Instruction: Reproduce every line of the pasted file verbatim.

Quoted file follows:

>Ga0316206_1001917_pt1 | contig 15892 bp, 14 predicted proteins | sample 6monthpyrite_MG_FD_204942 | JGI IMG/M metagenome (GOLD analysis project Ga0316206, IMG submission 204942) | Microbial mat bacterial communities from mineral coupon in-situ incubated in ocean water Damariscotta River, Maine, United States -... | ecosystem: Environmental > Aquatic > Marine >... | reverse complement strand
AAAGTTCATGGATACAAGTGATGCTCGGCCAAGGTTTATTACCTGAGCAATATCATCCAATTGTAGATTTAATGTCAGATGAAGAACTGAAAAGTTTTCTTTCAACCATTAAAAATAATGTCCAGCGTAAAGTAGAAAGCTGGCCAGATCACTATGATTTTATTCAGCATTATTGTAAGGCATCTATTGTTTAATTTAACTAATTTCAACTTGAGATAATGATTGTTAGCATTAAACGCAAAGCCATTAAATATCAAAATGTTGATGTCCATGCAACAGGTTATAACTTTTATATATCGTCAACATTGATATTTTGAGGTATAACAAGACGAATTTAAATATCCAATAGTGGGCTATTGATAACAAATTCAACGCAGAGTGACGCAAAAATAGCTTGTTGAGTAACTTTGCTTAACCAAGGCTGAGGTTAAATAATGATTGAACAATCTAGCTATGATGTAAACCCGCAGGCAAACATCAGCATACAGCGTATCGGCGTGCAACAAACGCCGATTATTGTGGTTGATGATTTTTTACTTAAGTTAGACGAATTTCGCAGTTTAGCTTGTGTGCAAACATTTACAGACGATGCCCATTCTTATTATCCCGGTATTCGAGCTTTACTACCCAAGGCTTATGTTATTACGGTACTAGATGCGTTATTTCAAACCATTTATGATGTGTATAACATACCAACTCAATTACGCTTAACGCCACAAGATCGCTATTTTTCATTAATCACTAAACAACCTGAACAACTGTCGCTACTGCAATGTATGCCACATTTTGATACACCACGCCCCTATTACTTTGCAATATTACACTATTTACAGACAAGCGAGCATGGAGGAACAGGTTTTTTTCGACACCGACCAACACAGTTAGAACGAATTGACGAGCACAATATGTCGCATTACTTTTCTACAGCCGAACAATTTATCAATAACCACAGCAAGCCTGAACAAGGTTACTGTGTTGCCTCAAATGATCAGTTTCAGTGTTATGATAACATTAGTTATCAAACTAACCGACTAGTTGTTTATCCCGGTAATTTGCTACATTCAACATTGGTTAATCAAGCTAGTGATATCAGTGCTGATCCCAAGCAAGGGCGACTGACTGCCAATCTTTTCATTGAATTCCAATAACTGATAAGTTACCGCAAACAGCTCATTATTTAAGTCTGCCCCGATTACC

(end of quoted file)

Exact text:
>Ga0316206_1001917_pt1 | contig 15892 bp, 14 predicted proteins | sample 6monthpyrite_MG_FD_204942 | JGI IMG/M metagenome (GOLD analysis project Ga0316206, IMG submission 204942) | Microbial mat bacterial communities from mineral coupon in-situ incubated in ocean water Damariscotta River, Maine, United States -... | ecosystem: Environmental > Aquatic > Marine >... | reverse complement strand
AAAGTTCATGGATACAAGTGATGCTCGGCCAAGGTTTATTACCTGAGCAATATCATCCAATTGTAGATTTAATGTCAGATGAAGAACTGAAAAGTTTTCTTTCAACCATTAAAAATAATGTCCAGCGTAAAGTAGAAAGCTGGCCAGATCACTATGATTTTATTCAGCATTATTGTAAGGCATCTATTGTTTAATTTAACTAATTTCAACTTGAGATAATGATTGTTAGCATTAAACGCAAAGCCATTAAATATCAAAATGTTGATGTCCATGCAACAGGTTATAACTTTTATATATCGTCAACATTGATATTTTGAGGTATAACAAGACGAATTTAAATATCCAATAGTGGGCTATTGATAACAAATTCAACGCAGAGTGACGCAAAAATAGCTTGTTGAGTAACTTTGCTTAACCAAGGCTGAGGTTAAATAATGATTGAACAATCTAGCTATGATGTAAACCCGCAGGCAAACATCAGCATACAGCGTATCGGCGTGCAACAAACGCCGATTATTGTGGTTGATGATTTTTTACTTAAGTTAGACGAATTTCGCAGTTTAGCTTGTGTGCAAACATTTACAGACGATGCCCATTCTTATTATCCCGGTATTCGAGCTTTACTACCCAAGGCTTATGTTATTACGGTACTAGATGCGTTATTTCAAACCATTTATGATGTGTATAACATACCAACTCAATTACGCTTAACGCCACAAGATCGCTATTTTTCATTAATCACTAAACAACCTGAACAACTGTCGCTACTGCAATGTATGCCACATTTTGATACACCACGCCCCTATTACTTTGCAATATTACACTATTTACAGACAAGCGAGCATGGAGGAACAGGTTTTTTTCGACACCGACCAACACAGTTAGAACGAATTGACGAGCACAATATGTCGCATTACTTTTCTACAGCCGAACAATTTATCAATAACCACAGCAAGCCTGAACAAGGTTACTGTGTTGCCTCAAATGATCAGTTTCAGTGTTATGATAACATTAGTTATCAAACTAACCGACTAGTTGTTTATCCCGGTAATTTGCTACATTCAACATTGGTTAATCAAGCTAGTGATATCAGTGCTGATCCCAAGCAAGGGCGACTGACTGCCAATCTTTTCATTGAATTCCAATAACTGATAAGTTACCGCAAACAGCTCATTATTTAAGTCTGCCCCGATTACC